Sublime Solheim restores lustre to competition
While a fourth successive American Solheim Cup victory would not have spelled the end of the event as a credible spectacle there can be no underestimating the boost the match received from Europe's sensational victory at Killeen Castle.
The need was even greater for a Solheim Cup largely ignored by British newspapers. What transpired was worthy of far more than a derisory mention in a "Sport in Brief" section.
Pettersen (right) birdied the last three holes to beat Wie. Photo: AFP
Europe's 15-13 win will go down as one of the greatest matches in the history of golf, as the home side somehow conjured victory when the trophy seemed destined to remain in American hands.
It was the combined talents of Europe's top woman golfer and two of its brightest prospects who provided the astonishing turnaround that had Killeen Castle shaken to its foundations by the shrieks of delight of the home fans.
Caroline Hedwall, 22, piled on the pressure that forced fellow rookie Ryan O'Toole to relinquish the final two holes and Azahara Munoz, 23, struck the shot of her life with her approach to tap-in range at the 17th.
It all happened in quick succession - a slow burn to an explosive finish - the kind of denouement that makes team golf such a captivating spectacle.
The victory should allow Europe's female golfers to escape somewhat from the shadow of their male counterparts who have quite rightly been dominating the headlines for their unrelenting success individually and in the last Ryder Cup.
Even in the internet age there are only a certain number of worthwhile column inches available and they have been understandably filled with the tales of European major wins and domination of the world rankings.
"The boys have deserved their time in the headlines 100%," Laura Davies told BBC Sport. "But, yes, it's nice because we have stepped up this time and we have all contributed and we deserve a little bit of the limelight now because that was a good effort.
"Hopefully the powers that be around the Ladies European Tour can showcase this event and say this is what the girls can offer and hopefully we can build on this," added the 47-year-old veteran of all 12 Solheim Cups.
Selling golf in Europe in the current economic climate is far from easy as was illustrated by Barclays' withdrawal from backing the men's Scottish Open only last week, but it would have been even harder going forward for the LET had they lost in Ireland.
One area that must be addressed, though, is the pace of play, which was pitiful. The authorities have to act and in future matches every player should be on the clock from the first tee.
Each match has its own referee so this is perfectly possible and poor times should result in loss of hole after only one warning. The same rules should apply in the Ryder Cup. Problem solved.
European winners like Melissa Reid will be desperate to participate in Colorado 2013. Photo: Getty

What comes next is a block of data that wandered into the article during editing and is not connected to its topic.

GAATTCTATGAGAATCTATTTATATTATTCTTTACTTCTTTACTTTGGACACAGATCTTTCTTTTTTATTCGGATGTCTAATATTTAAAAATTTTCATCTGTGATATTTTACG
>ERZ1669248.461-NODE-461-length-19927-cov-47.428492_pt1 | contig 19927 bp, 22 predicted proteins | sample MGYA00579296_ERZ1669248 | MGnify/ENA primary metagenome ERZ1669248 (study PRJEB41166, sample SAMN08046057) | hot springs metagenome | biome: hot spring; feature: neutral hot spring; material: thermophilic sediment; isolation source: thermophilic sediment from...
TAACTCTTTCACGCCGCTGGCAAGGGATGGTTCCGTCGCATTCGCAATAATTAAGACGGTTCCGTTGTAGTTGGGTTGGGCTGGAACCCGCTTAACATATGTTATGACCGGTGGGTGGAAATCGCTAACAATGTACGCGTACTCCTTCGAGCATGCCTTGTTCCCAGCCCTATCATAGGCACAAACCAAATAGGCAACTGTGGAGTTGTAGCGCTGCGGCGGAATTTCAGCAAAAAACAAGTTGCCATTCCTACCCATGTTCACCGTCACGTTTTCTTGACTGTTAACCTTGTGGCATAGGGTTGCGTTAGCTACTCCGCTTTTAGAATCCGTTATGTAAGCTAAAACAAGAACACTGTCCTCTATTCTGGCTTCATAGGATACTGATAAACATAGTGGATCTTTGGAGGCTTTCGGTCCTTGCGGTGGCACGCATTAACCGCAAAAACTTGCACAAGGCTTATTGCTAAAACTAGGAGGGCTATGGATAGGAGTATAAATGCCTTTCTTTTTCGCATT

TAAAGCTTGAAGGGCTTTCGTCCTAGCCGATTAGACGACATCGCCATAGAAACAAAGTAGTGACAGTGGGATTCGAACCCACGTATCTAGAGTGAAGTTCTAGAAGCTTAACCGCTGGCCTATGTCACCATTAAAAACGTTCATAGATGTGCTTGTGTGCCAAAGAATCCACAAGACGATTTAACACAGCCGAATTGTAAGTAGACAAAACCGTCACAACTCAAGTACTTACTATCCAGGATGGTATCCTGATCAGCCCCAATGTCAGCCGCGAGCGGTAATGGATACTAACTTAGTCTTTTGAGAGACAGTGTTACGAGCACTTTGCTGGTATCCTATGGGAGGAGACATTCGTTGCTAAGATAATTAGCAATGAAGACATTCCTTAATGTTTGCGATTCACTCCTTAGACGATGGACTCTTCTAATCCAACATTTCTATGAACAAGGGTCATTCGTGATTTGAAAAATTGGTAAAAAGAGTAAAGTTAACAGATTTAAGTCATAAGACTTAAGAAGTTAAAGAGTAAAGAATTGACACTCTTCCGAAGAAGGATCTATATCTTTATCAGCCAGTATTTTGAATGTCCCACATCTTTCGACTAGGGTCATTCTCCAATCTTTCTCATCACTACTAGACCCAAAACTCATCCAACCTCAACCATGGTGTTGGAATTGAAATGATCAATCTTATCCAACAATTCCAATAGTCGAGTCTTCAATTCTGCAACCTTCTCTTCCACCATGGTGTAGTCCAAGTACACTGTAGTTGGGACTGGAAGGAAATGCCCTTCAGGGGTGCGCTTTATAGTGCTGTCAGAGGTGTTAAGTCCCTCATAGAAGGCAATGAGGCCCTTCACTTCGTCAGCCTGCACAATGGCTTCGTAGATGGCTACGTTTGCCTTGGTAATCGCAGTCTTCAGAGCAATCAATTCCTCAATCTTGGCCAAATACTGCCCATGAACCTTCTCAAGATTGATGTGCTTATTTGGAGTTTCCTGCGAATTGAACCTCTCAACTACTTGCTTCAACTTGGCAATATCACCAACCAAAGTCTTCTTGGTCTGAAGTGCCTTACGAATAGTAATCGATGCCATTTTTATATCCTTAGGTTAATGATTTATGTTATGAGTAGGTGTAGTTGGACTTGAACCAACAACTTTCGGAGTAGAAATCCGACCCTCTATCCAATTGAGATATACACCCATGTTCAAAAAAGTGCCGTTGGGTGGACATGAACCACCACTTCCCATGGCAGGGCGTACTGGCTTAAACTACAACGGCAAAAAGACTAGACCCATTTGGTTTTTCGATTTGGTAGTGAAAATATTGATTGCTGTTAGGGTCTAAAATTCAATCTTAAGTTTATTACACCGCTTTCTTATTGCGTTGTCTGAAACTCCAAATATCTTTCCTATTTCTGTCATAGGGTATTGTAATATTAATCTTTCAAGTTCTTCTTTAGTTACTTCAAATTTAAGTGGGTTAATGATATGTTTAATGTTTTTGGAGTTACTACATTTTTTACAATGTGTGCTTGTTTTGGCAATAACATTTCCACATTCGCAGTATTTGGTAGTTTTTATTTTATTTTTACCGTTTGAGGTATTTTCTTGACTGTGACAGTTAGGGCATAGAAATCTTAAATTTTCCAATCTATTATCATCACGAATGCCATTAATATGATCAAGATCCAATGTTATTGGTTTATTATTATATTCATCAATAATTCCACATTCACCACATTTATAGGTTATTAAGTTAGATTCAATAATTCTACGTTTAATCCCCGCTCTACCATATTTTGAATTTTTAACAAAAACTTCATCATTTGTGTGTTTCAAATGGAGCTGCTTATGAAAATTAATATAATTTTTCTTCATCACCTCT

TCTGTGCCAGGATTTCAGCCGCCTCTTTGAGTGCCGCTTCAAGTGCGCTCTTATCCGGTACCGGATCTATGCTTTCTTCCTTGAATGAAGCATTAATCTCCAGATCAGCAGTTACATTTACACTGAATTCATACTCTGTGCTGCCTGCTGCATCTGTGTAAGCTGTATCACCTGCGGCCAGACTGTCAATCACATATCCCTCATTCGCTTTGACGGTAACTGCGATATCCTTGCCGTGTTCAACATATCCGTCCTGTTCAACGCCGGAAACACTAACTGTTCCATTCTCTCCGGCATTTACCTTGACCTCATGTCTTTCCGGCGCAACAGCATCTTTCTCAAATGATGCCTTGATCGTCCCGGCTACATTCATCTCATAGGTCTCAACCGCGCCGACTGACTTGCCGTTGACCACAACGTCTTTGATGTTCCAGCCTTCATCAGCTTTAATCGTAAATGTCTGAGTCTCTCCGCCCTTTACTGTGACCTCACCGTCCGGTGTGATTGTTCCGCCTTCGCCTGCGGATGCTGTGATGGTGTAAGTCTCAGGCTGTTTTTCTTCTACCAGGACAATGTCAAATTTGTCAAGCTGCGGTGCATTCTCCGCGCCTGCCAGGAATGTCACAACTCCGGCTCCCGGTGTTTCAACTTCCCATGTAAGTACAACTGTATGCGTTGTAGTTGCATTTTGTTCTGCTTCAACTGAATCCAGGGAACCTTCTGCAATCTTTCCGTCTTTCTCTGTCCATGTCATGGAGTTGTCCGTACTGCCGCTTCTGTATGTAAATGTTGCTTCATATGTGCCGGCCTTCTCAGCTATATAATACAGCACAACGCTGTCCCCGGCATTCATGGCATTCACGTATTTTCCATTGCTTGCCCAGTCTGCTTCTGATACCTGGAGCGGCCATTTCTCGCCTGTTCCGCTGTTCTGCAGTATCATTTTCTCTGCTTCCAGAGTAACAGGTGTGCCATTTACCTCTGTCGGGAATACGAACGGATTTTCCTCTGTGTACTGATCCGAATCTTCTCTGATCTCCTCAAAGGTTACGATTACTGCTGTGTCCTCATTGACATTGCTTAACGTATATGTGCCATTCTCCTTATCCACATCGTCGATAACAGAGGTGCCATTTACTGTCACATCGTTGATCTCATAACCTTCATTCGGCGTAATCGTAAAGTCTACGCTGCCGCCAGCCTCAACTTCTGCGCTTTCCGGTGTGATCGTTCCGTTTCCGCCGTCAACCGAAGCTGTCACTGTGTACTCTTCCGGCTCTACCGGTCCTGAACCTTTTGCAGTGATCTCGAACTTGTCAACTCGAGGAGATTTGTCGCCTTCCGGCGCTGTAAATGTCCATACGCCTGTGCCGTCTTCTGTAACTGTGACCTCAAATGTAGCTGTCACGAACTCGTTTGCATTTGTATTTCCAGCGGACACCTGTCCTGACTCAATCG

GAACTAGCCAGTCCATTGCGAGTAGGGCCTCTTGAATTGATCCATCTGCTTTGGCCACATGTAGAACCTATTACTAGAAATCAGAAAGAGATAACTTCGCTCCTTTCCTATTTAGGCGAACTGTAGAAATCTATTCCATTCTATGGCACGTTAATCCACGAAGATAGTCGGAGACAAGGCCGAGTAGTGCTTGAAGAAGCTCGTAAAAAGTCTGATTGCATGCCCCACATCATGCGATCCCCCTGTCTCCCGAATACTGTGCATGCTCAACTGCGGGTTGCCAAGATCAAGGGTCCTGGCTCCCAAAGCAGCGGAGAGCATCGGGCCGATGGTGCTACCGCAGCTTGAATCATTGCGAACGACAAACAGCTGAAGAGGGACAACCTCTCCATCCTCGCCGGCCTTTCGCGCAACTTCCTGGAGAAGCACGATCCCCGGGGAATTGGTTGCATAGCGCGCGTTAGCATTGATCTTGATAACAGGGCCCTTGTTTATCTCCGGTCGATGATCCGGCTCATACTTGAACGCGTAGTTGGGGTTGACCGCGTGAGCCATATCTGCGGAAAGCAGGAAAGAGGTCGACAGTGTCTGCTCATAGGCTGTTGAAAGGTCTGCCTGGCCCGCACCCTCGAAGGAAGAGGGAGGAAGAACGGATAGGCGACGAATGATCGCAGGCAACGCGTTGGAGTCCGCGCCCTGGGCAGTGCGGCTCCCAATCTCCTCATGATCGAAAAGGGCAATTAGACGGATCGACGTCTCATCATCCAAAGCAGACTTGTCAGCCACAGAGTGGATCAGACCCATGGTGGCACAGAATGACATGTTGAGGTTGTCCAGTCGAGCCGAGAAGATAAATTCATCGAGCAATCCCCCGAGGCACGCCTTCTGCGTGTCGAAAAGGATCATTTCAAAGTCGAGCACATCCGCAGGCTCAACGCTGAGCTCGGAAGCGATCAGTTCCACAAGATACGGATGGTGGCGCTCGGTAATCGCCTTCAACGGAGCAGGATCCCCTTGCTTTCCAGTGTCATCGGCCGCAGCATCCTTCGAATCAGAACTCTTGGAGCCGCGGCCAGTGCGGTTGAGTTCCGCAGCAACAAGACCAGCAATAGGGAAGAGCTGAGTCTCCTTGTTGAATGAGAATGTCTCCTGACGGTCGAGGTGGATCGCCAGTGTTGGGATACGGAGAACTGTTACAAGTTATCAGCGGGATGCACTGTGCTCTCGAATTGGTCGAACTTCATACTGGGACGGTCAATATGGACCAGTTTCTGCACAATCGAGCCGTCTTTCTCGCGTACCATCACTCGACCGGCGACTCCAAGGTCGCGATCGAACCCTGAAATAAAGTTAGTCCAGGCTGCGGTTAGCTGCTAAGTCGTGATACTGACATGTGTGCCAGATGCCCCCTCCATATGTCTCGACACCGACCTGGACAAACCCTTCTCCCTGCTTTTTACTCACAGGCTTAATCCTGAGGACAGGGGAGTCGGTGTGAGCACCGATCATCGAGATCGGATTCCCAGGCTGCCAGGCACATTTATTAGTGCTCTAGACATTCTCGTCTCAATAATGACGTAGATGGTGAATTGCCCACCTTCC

As for the next running of the Solheim, well this result will generate more attention in America as well. As one veteran US reporter told me: "We get much more interested when the task is to win something back."
Consequently, the 2013 match at the Colorado Golf Club should be some event and a few more reporters might turn up as well. It will have a mid August date that means it will not be played in the same week as the men's season-ending Tour Championship.
While the Solheim Cup is all about the glory of winning a trophy, the climax of the PGA Tour concerns the collection of vast sums of money and it provided its own compelling finale.
Think how we feel when standing over a putt for a friendly fiver and imagine how it must have been for Bill Haas and Hunter Mahan as they embarked on a sudden death play-off for more than $11m.
The end-of-season play-offs will always have their critics but it feels as though the points weighting is now just about right to sustain growing interest through the final month of the regular season.
It was refreshing to see so many players from a new generation fighting over the spoils and Haas, the son of Ryder Cup veteran Jay Haas, will long be remembered for his up and down from the water at the second play-off hole.
Luke Donald came up just short in his quest to land the Tour Championship and the FedEx Cup, but the world number one tops the official PGA Tour money list, just as he does in Europe.
This has been an extraordinary year for the Englishman, having won three titles and finishing in the top 10 on no fewer than 13 of his 18 PGA Tour starts.
Donald's consistent excellence has taken him clear at the top of the world rankings but because he has yet to land a major he trails in the wake of the likes of US Open winner Rory McIlroy and Open champion Darren Clarke in terms of recognition.
This is as it should be, but Donald still deserves huge credit for beating more top golfers more regularly than any other player on the planet.
It is possible that next year he may truly emerge from the shadows, just as Europe's women did in Ireland.